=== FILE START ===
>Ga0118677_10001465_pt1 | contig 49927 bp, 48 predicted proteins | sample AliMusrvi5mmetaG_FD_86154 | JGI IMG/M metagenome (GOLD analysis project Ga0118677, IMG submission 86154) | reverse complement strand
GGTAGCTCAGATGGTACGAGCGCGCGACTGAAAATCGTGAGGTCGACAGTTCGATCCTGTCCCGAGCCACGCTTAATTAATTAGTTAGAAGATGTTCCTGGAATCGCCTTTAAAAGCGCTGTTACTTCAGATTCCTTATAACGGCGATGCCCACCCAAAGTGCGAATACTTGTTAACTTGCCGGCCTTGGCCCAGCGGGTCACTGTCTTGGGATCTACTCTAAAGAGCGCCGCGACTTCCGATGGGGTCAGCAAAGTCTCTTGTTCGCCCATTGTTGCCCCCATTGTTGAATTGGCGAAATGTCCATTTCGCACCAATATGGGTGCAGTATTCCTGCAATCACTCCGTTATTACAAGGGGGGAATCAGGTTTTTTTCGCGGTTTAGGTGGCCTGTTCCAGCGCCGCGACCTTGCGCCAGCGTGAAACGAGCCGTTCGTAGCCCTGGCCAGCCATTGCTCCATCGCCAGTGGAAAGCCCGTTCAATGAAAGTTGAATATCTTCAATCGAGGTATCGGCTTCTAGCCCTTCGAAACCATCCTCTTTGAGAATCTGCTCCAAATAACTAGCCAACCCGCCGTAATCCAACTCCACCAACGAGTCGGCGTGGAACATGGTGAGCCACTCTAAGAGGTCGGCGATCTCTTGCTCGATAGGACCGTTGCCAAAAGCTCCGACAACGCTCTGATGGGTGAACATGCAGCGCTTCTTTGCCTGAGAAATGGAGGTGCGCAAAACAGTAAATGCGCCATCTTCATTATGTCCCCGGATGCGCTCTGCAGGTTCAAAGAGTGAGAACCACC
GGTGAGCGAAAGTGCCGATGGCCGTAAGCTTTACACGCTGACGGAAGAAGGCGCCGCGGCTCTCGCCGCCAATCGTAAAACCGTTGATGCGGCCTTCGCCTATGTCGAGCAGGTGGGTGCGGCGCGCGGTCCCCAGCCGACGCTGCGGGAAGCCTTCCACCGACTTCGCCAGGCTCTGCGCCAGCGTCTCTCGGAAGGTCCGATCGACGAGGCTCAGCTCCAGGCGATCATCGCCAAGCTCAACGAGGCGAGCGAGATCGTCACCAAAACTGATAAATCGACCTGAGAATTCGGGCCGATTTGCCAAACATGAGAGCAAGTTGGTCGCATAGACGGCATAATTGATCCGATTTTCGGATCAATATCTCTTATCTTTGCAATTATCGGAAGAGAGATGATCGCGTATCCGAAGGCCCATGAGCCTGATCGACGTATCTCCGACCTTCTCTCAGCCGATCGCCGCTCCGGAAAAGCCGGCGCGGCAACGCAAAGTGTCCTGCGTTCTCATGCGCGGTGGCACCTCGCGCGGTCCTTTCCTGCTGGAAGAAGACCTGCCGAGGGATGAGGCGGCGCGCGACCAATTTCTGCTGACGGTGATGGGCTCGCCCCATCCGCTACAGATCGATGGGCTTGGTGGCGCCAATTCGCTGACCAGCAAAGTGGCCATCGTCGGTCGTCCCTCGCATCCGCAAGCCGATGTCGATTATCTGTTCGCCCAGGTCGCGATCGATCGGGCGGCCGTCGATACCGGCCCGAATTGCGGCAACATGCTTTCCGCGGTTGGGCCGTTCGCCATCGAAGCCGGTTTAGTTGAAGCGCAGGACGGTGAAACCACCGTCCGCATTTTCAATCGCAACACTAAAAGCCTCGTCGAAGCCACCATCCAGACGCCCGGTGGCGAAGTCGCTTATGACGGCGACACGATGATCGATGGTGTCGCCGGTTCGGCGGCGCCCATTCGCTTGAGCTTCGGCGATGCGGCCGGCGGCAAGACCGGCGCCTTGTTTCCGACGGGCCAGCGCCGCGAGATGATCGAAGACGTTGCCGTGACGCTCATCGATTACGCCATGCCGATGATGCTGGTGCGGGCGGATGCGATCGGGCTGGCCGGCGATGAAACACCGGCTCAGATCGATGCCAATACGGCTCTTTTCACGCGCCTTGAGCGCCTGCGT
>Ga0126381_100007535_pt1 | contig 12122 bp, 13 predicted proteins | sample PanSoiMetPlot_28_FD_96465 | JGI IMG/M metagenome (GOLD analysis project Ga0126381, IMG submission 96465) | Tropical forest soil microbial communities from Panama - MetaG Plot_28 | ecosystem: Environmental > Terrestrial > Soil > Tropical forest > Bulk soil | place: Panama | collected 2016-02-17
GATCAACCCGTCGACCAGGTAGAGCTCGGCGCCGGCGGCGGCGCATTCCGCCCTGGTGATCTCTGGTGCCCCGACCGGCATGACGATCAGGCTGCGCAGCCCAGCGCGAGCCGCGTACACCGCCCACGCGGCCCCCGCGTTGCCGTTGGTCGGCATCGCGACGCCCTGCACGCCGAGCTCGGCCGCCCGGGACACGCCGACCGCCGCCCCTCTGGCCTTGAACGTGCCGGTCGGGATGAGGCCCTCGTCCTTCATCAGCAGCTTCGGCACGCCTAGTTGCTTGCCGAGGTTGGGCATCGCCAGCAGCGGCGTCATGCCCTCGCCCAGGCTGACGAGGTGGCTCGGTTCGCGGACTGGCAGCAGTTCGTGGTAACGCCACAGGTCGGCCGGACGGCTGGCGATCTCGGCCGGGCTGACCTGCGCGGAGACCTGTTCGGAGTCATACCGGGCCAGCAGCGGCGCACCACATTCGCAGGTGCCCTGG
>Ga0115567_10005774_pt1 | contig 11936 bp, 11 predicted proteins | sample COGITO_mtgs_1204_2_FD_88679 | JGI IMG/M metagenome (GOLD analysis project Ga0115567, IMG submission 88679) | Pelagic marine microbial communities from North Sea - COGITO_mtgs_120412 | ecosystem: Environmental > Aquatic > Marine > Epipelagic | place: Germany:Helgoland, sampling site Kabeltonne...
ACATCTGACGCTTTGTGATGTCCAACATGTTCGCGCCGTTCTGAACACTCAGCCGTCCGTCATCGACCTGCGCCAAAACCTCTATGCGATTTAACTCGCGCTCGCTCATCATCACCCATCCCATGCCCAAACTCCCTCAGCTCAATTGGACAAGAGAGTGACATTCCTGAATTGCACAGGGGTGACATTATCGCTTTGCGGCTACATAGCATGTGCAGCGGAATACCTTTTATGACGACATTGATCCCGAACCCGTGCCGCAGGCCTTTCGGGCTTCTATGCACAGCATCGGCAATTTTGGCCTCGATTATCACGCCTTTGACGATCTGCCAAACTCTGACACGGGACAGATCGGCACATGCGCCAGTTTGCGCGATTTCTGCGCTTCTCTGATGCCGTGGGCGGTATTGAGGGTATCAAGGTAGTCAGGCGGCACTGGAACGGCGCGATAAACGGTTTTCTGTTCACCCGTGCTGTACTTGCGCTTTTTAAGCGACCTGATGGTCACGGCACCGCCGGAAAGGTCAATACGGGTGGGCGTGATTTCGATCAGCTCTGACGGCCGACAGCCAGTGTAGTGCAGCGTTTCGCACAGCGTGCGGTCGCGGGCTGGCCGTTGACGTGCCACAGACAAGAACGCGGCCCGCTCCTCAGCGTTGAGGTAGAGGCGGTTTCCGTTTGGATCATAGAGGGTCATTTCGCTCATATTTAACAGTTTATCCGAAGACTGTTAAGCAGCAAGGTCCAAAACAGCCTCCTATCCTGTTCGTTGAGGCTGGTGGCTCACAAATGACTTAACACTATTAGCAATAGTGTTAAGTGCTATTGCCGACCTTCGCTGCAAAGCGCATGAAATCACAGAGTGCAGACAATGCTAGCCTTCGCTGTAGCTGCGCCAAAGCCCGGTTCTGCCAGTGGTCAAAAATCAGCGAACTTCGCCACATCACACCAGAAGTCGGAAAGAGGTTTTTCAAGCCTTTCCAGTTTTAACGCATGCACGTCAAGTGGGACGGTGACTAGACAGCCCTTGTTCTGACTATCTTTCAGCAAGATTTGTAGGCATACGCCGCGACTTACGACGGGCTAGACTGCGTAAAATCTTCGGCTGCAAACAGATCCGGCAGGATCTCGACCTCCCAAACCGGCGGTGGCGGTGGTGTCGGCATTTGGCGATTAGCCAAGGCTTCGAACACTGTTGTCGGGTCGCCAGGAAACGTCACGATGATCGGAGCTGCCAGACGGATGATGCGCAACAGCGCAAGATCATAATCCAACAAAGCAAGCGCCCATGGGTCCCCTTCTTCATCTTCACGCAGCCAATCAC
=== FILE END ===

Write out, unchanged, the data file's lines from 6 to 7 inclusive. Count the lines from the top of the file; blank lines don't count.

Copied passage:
>Ga0115567_10005774_pt1 | contig 11936 bp, 11 predicted proteins | sample COGITO_mtgs_1204_2_FD_88679 | JGI IMG/M metagenome (GOLD analysis project Ga0115567, IMG submission 88679) | Pelagic marine microbial communities from North Sea - COGITO_mtgs_120412 | ecosystem: Environmental > Aquatic > Marine > Epipelagic | place: Germany:Helgoland, sampling site Kabeltonne...
ACATCTGACGCTTTGTGATGTCCAACATGTTCGCGCCGTTCTGAACACTCAGCCGTCCGTCATCGACCTGCGCCAAAACCTCTATGCGATTTAACTCGCGCTCGCTCATCATCACCCATCCCATGCCCAAACTCCCTCAGCTCAATTGGACAAGAGAGTGACATTCCTGAATTGCACAGGGGTGACATTATCGCTTTGCGGCTACATAGCATGTGCAGCGGAATACCTTTTATGACGACATTGATCCCGAACCCGTGCCGCAGGCCTTTCGGGCTTCTATGCACAGCATCGGCAATTTTGGCCTCGATTATCACGCCTTTGACGATCTGCCAAACTCTGACACGGGACAGATCGGCACATGCGCCAGTTTGCGCGATTTCTGCGCTTCTCTGATGCCGTGGGCGGTATTGAGGGTATCAAGGTAGTCAGGCGGCACTGGAACGGCGCGATAAACGGTTTTCTGTTCACCCGTGCTGTACTTGCGCTTTTTAAGCGACCTGATGGTCACGGCACCGCCGGAAAGGTCAATACGGGTGGGCGTGATTTCGATCAGCTCTGACGGCCGACAGCCAGTGTAGTGCAGCGTTTCGCACAGCGTGCGGTCGCGGGCTGGCCGTTGACGTGCCACAGACAAGAACGCGGCCCGCTCCTCAGCGTTGAGGTAGAGGCGGTTTCCGTTTGGATCATAGAGGGTCATTTCGCTCATATTTAACAGTTTATCCGAAGACTGTTAAGCAGCAAGGTCCAAAACAGCCTCCTATCCTGTTCGTTGAGGCTGGTGGCTCACAAATGACTTAACACTATTAGCAATAGTGTTAAGTGCTATTGCCGACCTTCGCTGCAAAGCGCATGAAATCACAGAGTGCAGACAATGCTAGCCTTCGCTGTAGCTGCGCCAAAGCCCGGTTCTGCCAGTGGTCAAAAATCAGCGAACTTCGCCACATCACACCAGAAGTCGGAAAGAGGTTTTTCAAGCCTTTCCAGTTTTAACGCATGCACGTCAAGTGGGACGGTGACTAGACAGCCCTTGTTCTGACTATCTTTCAGCAAGATTTGTAGGCATACGCCGCGACTTACGACGGGCTAGACTGCGTAAAATCTTCGGCTGCAAACAGATCCGGCAGGATCTCGACCTCCCAAACCGGCGGTGGCGGTGGTGTCGGCATTTGGCGATTAGCCAAGGCTTCGAACACTGTTGTCGGGTCGCCAGGAAACGTCACGATGATCGGAGCTGCCAGACGGATGATGCGCAACAGCGCAAGATCATAATCCAACAAAGCAAGCGCCCATGGGTCCCCTTCTTCATCTTCACGCAGCCAATCAC